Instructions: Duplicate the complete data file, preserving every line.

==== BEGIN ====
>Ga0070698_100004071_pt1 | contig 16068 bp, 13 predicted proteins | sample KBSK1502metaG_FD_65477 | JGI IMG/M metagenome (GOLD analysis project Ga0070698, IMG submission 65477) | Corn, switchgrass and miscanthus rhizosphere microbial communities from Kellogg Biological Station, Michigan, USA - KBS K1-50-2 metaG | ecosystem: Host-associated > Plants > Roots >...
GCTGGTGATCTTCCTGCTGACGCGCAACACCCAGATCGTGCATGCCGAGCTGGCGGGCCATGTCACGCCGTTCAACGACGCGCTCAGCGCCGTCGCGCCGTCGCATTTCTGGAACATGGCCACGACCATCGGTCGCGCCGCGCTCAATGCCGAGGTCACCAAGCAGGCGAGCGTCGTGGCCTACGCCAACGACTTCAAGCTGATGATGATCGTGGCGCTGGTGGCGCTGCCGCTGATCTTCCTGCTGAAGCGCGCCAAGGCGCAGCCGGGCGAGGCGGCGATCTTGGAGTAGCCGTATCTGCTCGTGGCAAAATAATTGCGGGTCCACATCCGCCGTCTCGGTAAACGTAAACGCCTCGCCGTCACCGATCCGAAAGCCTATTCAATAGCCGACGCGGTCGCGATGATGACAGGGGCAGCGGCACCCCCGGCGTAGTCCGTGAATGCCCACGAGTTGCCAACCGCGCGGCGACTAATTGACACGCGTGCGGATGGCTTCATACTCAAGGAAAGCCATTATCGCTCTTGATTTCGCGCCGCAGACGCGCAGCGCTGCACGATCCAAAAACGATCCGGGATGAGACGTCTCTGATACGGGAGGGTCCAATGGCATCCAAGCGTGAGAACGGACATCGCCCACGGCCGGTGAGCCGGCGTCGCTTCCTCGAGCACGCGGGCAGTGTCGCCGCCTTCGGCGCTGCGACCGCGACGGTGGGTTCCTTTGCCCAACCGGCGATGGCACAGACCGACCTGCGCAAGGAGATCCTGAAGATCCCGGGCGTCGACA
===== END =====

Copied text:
>Ga0070698_100004071_pt1 | contig 16068 bp, 13 predicted proteins | sample KBSK1502metaG_FD_65477 | JGI IMG/M metagenome (GOLD analysis project Ga0070698, IMG submission 65477) | Corn, switchgrass and miscanthus rhizosphere microbial communities from Kellogg Biological Station, Michigan, USA - KBS K1-50-2 metaG | ecosystem: Host-associated > Plants > Roots >...
GCTGGTGATCTTCCTGCTGACGCGCAACACCCAGATCGTGCATGCCGAGCTGGCGGGCCATGTCACGCCGTTCAACGACGCGCTCAGCGCCGTCGCGCCGTCGCATTTCTGGAACATGGCCACGACCATCGGTCGCGCCGCGCTCAATGCCGAGGTCACCAAGCAGGCGAGCGTCGTGGCCTACGCCAACGACTTCAAGCTGATGATGATCGTGGCGCTGGTGGCGCTGCCGCTGATCTTCCTGCTGAAGCGCGCCAAGGCGCAGCCGGGCGAGGCGGCGATCTTGGAGTAGCCGTATCTGCTCGTGGCAAAATAATTGCGGGTCCACATCCGCCGTCTCGGTAAACGTAAACGCCTCGCCGTCACCGATCCGAAAGCCTATTCAATAGCCGACGCGGTCGCGATGATGACAGGGGCAGCGGCACCCCCGGCGTAGTCCGTGAATGCCCACGAGTTGCCAACCGCGCGGCGACTAATTGACACGCGTGCGGATGGCTTCATACTCAAGGAAAGCCATTATCGCTCTTGATTTCGCGCCGCAGACGCGCAGCGCTGCACGATCCAAAAACGATCCGGGATGAGACGTCTCTGATACGGGAGGGTCCAATGGCATCCAAGCGTGAGAACGGACATCGCCCACGGCCGGTGAGCCGGCGTCGCTTCCTCGAGCACGCGGGCAGTGTCGCCGCCTTCGGCGCTGCGACCGCGACGGTGGGTTCCTTTGCCCAACCGGCGATGGCACAGACCGACCTGCGCAAGGAGATCCTGAAGATCCCGGGCGTCGACA